Mandria Del Dottore Toscano : Tarsia : Calabria : Italy

Mandria Del Dottore Toscano : Tarsia : Calabria : Italy

On our road trip around Italy, driving in the Calabrian south was tiring, so we needed to break the journey up from Villa San Giovanni (where you cross to & from Sicily) to Matera and so consulted our trusty oracles – a well thumbed road map and google. Tarsia seemed to be a place that was just about equi-distant, but very remote. As boutique style hotels seemed to be a bit on the sparse side, we plumped for the agriturismo option.

We found Agriturismo B&B Mandria Del Dottore Toscana through a series of internet searches – although it has to be said, finding it online is MUCH easier than finding it in reality. We got to Tarsia relatively easily, then the trail went cold. One thing we have realised is that Italian road signage, once you’re off the main roads, is pretty rubbish. Road  signs are often covered in vines/foliage, or twisted, or burned, or simply not there. After about an hour of aimless driving around, we gave up and asked for directions in a very small bar. We clearly weren’t the first to do this as a call was made and 15 minutes later, a car arrived, we followed & after many twists and turns across hilly countryside, arrived at our destination.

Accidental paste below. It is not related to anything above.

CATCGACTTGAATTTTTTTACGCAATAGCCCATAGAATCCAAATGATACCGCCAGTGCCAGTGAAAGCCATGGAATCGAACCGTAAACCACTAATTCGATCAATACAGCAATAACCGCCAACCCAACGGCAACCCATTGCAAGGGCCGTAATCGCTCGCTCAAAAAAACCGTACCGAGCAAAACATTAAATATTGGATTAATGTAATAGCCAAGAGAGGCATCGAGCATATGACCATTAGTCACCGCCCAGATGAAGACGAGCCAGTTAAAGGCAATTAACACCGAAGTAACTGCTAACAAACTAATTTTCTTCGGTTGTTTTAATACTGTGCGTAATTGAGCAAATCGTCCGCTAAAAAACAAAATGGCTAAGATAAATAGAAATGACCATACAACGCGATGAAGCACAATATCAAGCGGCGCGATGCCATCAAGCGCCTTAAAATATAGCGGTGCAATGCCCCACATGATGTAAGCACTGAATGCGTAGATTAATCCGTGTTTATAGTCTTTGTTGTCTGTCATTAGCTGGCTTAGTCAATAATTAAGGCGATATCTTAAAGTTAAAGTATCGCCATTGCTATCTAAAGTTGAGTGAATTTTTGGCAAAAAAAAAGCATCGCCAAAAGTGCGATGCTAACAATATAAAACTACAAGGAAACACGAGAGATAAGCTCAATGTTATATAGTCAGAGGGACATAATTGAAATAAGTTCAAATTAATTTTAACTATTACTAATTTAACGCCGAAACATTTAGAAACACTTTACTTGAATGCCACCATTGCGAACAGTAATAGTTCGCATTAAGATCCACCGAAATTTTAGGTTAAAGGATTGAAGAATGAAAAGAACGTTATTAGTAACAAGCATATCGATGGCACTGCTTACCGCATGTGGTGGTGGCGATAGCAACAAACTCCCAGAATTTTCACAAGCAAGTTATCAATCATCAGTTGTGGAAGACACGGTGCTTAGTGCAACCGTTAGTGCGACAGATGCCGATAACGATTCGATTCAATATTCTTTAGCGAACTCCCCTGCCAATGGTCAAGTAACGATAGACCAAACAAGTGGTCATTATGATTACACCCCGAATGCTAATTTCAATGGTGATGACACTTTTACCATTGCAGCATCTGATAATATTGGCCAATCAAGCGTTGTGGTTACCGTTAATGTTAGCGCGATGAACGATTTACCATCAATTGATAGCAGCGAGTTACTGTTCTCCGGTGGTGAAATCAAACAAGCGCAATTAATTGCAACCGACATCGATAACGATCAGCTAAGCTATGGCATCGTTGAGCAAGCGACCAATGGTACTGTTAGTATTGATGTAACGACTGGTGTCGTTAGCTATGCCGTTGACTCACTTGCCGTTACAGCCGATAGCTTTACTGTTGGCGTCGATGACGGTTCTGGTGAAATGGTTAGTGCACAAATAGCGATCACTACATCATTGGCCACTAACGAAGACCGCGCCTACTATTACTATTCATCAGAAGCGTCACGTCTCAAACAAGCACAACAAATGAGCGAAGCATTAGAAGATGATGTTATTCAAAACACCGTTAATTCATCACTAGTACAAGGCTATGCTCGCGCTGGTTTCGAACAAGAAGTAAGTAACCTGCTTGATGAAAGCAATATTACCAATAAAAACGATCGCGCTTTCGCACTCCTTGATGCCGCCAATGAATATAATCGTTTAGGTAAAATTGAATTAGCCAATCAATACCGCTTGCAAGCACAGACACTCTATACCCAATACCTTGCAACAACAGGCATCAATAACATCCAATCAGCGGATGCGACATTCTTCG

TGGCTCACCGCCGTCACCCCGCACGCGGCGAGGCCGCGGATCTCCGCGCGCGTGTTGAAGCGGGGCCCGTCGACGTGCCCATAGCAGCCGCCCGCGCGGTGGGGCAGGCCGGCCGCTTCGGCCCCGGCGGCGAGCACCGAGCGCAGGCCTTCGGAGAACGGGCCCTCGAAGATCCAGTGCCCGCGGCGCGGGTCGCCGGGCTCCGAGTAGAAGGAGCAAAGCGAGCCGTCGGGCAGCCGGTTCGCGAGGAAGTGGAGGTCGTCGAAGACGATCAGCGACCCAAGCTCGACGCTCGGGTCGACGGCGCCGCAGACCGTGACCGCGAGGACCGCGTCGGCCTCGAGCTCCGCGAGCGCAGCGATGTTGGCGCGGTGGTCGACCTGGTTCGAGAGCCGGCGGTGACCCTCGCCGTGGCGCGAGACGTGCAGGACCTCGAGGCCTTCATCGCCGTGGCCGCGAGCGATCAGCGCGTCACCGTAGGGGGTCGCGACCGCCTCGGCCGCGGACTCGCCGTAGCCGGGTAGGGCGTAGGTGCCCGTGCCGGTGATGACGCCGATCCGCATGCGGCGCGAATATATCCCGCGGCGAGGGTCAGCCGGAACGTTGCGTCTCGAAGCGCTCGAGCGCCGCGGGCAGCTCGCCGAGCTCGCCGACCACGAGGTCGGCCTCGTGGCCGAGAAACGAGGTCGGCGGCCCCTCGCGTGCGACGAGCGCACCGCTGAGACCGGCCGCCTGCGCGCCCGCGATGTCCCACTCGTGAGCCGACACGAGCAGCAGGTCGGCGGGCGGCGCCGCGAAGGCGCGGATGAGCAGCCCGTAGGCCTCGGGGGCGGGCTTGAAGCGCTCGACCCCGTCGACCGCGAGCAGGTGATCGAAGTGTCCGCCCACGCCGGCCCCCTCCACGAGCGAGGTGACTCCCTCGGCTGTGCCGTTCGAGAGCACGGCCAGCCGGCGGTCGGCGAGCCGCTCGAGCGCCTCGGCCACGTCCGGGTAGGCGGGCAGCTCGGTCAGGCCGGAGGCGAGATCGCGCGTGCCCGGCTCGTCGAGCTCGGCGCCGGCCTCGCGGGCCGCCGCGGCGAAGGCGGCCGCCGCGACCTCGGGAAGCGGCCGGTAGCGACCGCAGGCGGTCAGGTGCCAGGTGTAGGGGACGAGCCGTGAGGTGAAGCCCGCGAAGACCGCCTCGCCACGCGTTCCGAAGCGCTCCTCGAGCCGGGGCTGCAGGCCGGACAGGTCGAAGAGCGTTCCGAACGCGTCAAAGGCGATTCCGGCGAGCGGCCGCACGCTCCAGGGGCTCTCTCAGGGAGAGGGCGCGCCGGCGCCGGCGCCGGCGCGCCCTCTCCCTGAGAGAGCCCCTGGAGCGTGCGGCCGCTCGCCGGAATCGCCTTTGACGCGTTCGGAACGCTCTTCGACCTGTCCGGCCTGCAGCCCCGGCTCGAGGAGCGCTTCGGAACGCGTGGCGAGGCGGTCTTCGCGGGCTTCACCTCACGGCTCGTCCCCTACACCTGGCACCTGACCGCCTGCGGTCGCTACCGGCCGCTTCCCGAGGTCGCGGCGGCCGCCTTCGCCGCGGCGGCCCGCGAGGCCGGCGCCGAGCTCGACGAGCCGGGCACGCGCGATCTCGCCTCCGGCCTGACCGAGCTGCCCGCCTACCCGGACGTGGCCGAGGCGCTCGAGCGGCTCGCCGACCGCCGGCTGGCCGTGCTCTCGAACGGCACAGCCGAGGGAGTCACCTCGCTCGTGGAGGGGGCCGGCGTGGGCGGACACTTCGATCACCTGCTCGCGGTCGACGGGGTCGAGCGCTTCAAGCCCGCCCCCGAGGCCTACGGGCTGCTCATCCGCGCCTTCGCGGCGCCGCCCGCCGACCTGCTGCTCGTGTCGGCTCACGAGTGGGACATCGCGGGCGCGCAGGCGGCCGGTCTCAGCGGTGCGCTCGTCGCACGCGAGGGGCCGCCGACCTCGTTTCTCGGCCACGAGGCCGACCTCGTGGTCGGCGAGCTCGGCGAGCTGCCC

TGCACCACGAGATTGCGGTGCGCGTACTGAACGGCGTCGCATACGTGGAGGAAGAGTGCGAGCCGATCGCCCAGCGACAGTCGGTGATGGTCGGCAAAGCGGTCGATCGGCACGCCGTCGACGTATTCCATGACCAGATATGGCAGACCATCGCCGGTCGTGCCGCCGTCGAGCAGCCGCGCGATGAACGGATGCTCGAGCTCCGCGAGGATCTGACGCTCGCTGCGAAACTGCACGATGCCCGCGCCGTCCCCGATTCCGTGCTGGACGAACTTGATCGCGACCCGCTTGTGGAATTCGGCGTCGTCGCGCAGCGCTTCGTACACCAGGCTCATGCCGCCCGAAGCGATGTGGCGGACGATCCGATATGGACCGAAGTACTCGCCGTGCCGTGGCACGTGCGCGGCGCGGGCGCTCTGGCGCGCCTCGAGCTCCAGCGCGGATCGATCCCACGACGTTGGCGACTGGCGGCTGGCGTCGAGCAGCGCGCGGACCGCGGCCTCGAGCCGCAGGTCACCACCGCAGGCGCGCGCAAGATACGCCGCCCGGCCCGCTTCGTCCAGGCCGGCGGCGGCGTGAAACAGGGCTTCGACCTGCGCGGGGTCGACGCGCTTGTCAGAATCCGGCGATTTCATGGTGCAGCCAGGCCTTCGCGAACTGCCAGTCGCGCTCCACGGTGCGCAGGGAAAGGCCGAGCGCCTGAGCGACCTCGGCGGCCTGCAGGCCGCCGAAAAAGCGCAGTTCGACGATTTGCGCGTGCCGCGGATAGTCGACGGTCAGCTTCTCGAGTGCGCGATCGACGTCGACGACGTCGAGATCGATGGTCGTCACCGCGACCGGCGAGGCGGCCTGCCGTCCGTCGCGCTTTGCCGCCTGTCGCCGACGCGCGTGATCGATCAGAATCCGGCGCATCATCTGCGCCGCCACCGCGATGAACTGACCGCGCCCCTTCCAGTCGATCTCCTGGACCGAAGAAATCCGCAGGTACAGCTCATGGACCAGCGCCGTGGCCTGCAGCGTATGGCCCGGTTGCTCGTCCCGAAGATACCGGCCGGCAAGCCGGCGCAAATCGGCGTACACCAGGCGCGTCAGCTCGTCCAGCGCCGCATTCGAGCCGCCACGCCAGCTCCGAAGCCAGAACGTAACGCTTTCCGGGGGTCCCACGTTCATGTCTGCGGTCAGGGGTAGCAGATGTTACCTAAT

Mandria Del Dottore Toscano, Tarsia, Calabria

Mandria Del Dottore Toscano, Tarsia, Calabria

This was definitely a very rural location, so if you’re after a wild night of clubbing, this farmhouse won’t appeal. Set in acres of rolling hills, there is literally nothing else around you – apart from horses, olive groves and beautiful silence. We felt the need to whisper until we realised that actually no-one else was around to hear us. I think the owners clocked on that we were a little bit stressed when we arrived, and a bottle of their own wine was put out on the table in front of us, with two glasses. Very little communication as they spoke no English, and our Italian, at the time, was pretty basic – but a generous gesture is a generous gesture in whatever language.